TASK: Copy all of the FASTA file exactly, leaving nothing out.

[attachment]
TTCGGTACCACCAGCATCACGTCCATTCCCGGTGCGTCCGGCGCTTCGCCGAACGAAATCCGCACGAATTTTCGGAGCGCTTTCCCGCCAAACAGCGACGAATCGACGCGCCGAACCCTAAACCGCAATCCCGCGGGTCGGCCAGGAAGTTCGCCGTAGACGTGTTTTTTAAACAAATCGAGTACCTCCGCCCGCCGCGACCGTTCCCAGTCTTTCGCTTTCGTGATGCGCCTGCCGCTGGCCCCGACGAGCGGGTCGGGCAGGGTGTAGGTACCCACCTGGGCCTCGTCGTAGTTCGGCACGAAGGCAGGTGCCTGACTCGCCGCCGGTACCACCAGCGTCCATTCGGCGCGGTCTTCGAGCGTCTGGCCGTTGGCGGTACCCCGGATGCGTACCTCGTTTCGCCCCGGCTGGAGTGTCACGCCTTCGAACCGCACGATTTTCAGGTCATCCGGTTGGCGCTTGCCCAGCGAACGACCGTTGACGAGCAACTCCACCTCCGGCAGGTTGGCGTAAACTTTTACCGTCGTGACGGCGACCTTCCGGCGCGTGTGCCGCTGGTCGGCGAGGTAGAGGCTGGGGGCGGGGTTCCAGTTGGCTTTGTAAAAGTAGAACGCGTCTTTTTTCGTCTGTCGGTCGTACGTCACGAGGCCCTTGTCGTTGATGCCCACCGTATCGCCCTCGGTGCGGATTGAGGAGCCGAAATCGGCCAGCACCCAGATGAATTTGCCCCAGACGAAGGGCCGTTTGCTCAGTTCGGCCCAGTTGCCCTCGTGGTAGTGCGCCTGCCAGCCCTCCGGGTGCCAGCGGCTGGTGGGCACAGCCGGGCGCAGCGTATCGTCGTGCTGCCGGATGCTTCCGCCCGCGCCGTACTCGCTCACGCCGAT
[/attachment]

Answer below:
TTCGGTACCACCAGCATCACGTCCATTCCCGGTGCGTCCGGCGCTTCGCCGAACGAAATCCGCACGAATTTTCGGAGCGCTTTCCCGCCAAACAGCGACGAATCGACGCGCCGAACCCTAAACCGCAATCCCGCGGGTCGGCCAGGAAGTTCGCCGTAGACGTGTTTTTTAAACAAATCGAGTACCTCCGCCCGCCGCGACCGTTCCCAGTCTTTCGCTTTCGTGATGCGCCTGCCGCTGGCCCCGACGAGCGGGTCGGGCAGGGTGTAGGTACCCACCTGGGCCTCGTCGTAGTTCGGCACGAAGGCAGGTGCCTGACTCGCCGCCGGTACCACCAGCGTCCATTCGGCGCGGTCTTCGAGCGTCTGGCCGTTGGCGGTACCCCGGATGCGTACCTCGTTTCGCCCCGGCTGGAGTGTCACGCCTTCGAACCGCACGATTTTCAGGTCATCCGGTTGGCGCTTGCCCAGCGAACGACCGTTGACGAGCAACTCCACCTCCGGCAGGTTGGCGTAAACTTTTACCGTCGTGACGGCGACCTTCCGGCGCGTGTGCCGCTGGTCGGCGAGGTAGAGGCTGGGGGCGGGGTTCCAGTTGGCTTTGTAAAAGTAGAACGCGTCTTTTTTCGTCTGTCGGTCGTACGTCACGAGGCCCTTGTCGTTGATGCCCACCGTATCGCCCTCGGTGCGGATTGAGGAGCCGAAATCGGCCAGCACCCAGATGAATTTGCCCCAGACGAAGGGCCGTTTGCTCAGTTCGGCCCAGTTGCCCTCGTGGTAGTGCGCCTGCCAGCCCTCCGGGTGCCAGCGGCTGGTGGGCACAGCCGGGCGCAGCGTATCGTCGTGCTGCCGGATGCTTCCGCCCGCGCCGTACTCGCTCACGCCGAT